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U.S. Investors Split Between Digital and Traditional Banking

U.S. Investors Split Between Digital and Traditional Banking

Chart: data points are described in article

Story Highlights

  • Half of investors rely on financial firms' websites or mobile apps
  • Majorities check their statements online
  • Most investors aged 50+ still rely mainly on phone and branch office

PRINCETON, N.J. -- U.S. investors split into two camps when it comes to the method they prefer for interacting with the financial services firm that handles their investments. Fifty percent of investors say they rely mainly on the firm's website (40%) or mobile app (10%), while a combined 47% still turn to traditional methods including the branch office (25%) or telephone (22%).

U.S. Investors' Preferences for Interacting With Financial Services Firm
Next, thinking about the primary financial services firm you use for your investments, which of the following methods of interacting with that firm is most important to you?
U.S. investors
Website 40
Branch office 25
Telephone 22
Mobile app 10
(All equally) 1
No opinion 2
Wells Fargo/Gallup Investor and Retirement Optimism Index, May 13-22, 2016

More broadly, investors divide roughly into thirds when it comes to reliance on mobile apps and other online tools and services. About a third (31%) say they do everything they possibly can online, while 38% say they only do some things online and 31% do very little.

Naturally, there is a strong generational aspect to these preferences. Most strikingly, a combined 69% of investors aged 18 to 49 say that a website or mobile app is the most important means for them to interact with their primary financial firm, whereas 59% of older investors cite the telephone or branch office. Similarly, while 43% of younger investors say they do everything they possibly can online, an equal proportion of older investors, 45%, say they do very little online.

Summary of U.S. Investors' Preferences for Use of Online Tools -- by Age
18 to 49 50+
% %
Most important channel for interacting with financial firm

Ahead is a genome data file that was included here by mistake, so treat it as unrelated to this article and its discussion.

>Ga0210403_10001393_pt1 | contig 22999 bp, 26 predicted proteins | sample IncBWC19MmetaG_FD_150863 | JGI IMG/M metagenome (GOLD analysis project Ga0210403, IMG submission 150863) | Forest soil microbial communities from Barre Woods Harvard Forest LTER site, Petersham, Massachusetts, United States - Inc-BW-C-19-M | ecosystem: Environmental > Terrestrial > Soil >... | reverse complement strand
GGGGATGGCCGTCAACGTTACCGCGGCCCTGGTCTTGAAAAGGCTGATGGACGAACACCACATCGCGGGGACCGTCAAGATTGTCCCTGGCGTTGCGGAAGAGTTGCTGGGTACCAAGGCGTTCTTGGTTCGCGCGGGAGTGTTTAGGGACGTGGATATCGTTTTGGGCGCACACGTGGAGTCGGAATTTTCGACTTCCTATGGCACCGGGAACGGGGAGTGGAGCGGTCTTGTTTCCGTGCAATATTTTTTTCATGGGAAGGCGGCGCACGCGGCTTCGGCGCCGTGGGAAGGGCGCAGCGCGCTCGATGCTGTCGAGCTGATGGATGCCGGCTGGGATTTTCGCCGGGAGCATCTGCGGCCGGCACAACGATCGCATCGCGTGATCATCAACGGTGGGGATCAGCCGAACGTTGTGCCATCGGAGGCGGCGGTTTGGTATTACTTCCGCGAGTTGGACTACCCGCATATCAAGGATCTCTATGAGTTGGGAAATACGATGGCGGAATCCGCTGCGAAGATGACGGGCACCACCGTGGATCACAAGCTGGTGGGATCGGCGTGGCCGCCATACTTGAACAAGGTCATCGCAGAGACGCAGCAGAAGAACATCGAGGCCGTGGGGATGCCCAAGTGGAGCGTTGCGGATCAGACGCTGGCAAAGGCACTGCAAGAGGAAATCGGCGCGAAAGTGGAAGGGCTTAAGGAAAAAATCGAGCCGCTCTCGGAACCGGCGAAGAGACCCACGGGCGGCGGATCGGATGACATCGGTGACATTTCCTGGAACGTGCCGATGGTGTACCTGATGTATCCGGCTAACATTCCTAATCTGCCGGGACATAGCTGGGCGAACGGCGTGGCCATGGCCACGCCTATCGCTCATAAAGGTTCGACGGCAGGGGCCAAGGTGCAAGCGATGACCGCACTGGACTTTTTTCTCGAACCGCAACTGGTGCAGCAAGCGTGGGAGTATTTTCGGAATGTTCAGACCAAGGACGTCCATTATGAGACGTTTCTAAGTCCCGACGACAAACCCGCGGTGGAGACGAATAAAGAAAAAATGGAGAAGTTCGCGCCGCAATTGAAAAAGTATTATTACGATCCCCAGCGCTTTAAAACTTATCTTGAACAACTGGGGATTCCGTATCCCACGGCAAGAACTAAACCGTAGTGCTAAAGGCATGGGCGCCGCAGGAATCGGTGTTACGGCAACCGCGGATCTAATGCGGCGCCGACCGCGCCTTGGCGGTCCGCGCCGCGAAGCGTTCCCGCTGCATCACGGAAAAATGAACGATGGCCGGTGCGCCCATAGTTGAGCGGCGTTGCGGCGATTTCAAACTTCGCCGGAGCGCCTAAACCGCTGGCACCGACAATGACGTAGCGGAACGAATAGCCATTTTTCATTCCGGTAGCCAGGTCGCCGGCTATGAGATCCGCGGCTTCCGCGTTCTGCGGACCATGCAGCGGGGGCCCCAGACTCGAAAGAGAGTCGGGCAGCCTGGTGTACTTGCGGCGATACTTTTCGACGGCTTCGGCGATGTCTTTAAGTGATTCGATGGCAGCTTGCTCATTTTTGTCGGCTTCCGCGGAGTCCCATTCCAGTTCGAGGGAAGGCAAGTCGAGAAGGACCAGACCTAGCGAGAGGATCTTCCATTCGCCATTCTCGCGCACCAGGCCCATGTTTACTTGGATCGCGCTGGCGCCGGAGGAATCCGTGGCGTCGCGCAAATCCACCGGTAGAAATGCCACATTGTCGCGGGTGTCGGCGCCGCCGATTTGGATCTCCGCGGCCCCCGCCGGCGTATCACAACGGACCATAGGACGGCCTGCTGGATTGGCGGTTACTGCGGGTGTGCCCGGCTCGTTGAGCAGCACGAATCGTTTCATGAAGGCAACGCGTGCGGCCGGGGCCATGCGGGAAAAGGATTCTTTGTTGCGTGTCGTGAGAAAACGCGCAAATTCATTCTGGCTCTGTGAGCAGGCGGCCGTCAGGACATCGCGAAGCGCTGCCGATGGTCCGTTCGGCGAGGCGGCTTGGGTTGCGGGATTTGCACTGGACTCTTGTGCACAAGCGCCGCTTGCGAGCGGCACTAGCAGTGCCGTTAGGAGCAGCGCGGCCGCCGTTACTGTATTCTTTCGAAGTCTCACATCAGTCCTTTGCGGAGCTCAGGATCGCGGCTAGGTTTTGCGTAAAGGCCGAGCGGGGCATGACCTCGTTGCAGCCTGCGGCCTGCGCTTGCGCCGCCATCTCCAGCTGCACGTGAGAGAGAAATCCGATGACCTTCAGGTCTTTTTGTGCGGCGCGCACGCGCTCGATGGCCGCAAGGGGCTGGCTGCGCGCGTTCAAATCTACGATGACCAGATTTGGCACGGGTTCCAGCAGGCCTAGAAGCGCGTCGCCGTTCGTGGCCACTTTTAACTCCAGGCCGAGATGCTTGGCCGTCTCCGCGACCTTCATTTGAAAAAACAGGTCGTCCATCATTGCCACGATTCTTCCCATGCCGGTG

Website 53 31
Branch office 18 29
Telephone 12 30
Mobile app 16 6
Orientation to online tools and mobile apps
Do everything you possibly can online 43 20
Do only some things online 41 35
Do very little online 16 45
Wells Fargo/Gallup Investor and Retirement Optimism Index, May 13-22, 2016

These findings are from the second quarter Wells Fargo/Gallup Investor and Retirement Optimism Index survey, conducted in May. The survey reflects the views of U.S. investors with $10,000 or more invested in stocks, bonds or mutual funds.

Investors Use Web for Routine Financial Tasks, but Not Advice

Despite these general orientations toward technology, about six in 10 investors indicate they do a variety of routine financial tasks online. This includes reviewing their investment statements, reviewing account fees and transferring money between funds. Fewer than half, however, say they use an online method to rebalance (45%) or make changes to their investments (46%) or to calculate their retirement needs (46%). And fewer still, just 24%, say they go online for investment advice.

How U.S. Investors Handle Various Investing Tasks
Now we'd like you to think about your investments, including your retirement accounts, stocks and any other investments you may have. Do you usually handle each of the following tasks related to your investments using an online method or some other method?
Online method Some other method
% %
Reviewing account fees 62 35
Transferring money between funds 61 33
Reviewing your investment statements 60 37
Making changes to your investments 46 49
Calculating your retirement needs 46 48